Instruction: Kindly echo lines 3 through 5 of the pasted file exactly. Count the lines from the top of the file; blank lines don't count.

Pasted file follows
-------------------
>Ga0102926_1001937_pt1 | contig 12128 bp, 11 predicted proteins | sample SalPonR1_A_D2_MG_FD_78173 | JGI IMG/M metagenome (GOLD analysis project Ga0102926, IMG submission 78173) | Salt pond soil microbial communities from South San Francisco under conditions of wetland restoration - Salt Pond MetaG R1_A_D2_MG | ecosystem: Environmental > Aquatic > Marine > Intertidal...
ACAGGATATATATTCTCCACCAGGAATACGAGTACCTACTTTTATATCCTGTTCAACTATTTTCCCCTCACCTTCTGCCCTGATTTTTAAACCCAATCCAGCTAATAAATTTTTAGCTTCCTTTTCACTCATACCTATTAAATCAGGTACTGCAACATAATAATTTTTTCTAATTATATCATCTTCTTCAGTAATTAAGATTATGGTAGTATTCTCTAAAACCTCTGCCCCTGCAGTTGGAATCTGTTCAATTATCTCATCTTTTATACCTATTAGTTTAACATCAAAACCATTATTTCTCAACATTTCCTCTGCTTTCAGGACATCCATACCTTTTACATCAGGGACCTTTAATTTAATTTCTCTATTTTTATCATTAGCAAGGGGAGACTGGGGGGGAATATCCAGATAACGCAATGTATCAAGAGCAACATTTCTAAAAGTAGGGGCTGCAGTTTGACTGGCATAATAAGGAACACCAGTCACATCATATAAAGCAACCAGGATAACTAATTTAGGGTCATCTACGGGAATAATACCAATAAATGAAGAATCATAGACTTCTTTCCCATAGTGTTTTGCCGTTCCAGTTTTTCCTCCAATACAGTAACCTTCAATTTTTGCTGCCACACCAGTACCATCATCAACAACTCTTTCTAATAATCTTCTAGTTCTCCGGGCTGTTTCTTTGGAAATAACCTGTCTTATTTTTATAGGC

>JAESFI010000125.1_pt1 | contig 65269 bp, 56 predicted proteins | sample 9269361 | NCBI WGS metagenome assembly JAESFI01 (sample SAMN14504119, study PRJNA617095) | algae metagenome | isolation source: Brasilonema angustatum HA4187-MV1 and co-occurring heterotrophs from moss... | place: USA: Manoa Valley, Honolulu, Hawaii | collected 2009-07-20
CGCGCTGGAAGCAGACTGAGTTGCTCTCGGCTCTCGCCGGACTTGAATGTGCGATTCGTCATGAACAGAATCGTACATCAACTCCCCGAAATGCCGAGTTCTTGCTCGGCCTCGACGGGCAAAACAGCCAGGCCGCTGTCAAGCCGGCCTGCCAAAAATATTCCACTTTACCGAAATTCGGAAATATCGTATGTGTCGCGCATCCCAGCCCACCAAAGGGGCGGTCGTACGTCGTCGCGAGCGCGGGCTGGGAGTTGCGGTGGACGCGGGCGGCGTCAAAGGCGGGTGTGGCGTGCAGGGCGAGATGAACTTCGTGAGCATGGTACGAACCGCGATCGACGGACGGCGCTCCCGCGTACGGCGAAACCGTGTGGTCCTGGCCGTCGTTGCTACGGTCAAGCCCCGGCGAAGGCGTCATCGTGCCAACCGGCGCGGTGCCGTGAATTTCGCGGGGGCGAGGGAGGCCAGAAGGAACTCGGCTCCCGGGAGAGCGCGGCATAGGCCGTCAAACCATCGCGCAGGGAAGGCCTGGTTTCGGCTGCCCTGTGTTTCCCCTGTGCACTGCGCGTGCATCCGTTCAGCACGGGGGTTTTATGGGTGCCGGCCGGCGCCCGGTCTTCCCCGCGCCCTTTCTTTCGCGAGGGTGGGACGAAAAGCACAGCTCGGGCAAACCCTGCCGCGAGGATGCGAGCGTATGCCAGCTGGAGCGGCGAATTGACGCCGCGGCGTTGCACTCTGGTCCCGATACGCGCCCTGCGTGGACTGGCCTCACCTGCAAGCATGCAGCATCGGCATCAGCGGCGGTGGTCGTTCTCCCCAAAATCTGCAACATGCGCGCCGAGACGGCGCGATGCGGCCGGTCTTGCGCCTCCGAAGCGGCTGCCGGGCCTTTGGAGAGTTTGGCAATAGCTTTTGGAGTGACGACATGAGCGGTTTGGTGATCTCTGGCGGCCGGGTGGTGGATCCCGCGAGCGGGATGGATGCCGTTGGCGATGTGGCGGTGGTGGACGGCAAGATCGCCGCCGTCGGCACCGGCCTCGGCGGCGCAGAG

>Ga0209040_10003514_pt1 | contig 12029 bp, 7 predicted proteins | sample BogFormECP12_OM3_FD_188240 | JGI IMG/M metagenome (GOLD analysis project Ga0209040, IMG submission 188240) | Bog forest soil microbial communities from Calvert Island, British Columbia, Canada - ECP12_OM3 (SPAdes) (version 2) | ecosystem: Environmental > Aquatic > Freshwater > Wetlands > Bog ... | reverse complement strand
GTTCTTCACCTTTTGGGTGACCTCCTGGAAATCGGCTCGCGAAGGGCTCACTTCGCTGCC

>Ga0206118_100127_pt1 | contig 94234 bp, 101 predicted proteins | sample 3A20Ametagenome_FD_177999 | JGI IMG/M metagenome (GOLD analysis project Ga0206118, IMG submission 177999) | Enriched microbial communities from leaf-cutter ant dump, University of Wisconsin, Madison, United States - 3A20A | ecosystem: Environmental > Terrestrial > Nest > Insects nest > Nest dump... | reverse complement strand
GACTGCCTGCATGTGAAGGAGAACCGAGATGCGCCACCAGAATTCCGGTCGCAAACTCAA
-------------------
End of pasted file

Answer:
>JAESFI010000125.1_pt1 | contig 65269 bp, 56 predicted proteins | sample 9269361 | NCBI WGS metagenome assembly JAESFI01 (sample SAMN14504119, study PRJNA617095) | algae metagenome | isolation source: Brasilonema angustatum HA4187-MV1 and co-occurring heterotrophs from moss... | place: USA: Manoa Valley, Honolulu, Hawaii | collected 2009-07-20
CGCGCTGGAAGCAGACTGAGTTGCTCTCGGCTCTCGCCGGACTTGAATGTGCGATTCGTCATGAACAGAATCGTACATCAACTCCCCGAAATGCCGAGTTCTTGCTCGGCCTCGACGGGCAAAACAGCCAGGCCGCTGTCAAGCCGGCCTGCCAAAAATATTCCACTTTACCGAAATTCGGAAATATCGTATGTGTCGCGCATCCCAGCCCACCAAAGGGGCGGTCGTACGTCGTCGCGAGCGCGGGCTGGGAGTTGCGGTGGACGCGGGCGGCGTCAAAGGCGGGTGTGGCGTGCAGGGCGAGATGAACTTCGTGAGCATGGTACGAACCGCGATCGACGGACGGCGCTCCCGCGTACGGCGAAACCGTGTGGTCCTGGCCGTCGTTGCTACGGTCAAGCCCCGGCGAAGGCGTCATCGTGCCAACCGGCGCGGTGCCGTGAATTTCGCGGGGGCGAGGGAGGCCAGAAGGAACTCGGCTCCCGGGAGAGCGCGGCATAGGCCGTCAAACCATCGCGCAGGGAAGGCCTGGTTTCGGCTGCCCTGTGTTTCCCCTGTGCACTGCGCGTGCATCCGTTCAGCACGGGGGTTTTATGGGTGCCGGCCGGCGCCCGGTCTTCCCCGCGCCCTTTCTTTCGCGAGGGTGGGACGAAAAGCACAGCTCGGGCAAACCCTGCCGCGAGGATGCGAGCGTATGCCAGCTGGAGCGGCGAATTGACGCCGCGGCGTTGCACTCTGGTCCCGATACGCGCCCTGCGTGGACTGGCCTCACCTGCAAGCATGCAGCATCGGCATCAGCGGCGGTGGTCGTTCTCCCCAAAATCTGCAACATGCGCGCCGAGACGGCGCGATGCGGCCGGTCTTGCGCCTCCGAAGCGGCTGCCGGGCCTTTGGAGAGTTTGGCAATAGCTTTTGGAGTGACGACATGAGCGGTTTGGTGATCTCTGGCGGCCGGGTGGTGGATCCCGCGAGCGGGATGGATGCCGTTGGCGATGTGGCGGTGGTGGACGGCAAGATCGCCGCCGTCGGCACCGGCCTCGGCGGCGCAGAG

>Ga0209040_10003514_pt1 | contig 12029 bp, 7 predicted proteins | sample BogFormECP12_OM3_FD_188240 | JGI IMG/M metagenome (GOLD analysis project Ga0209040, IMG submission 188240) | Bog forest soil microbial communities from Calvert Island, British Columbia, Canada - ECP12_OM3 (SPAdes) (version 2) | ecosystem: Environmental > Aquatic > Freshwater > Wetlands > Bog ... | reverse complement strand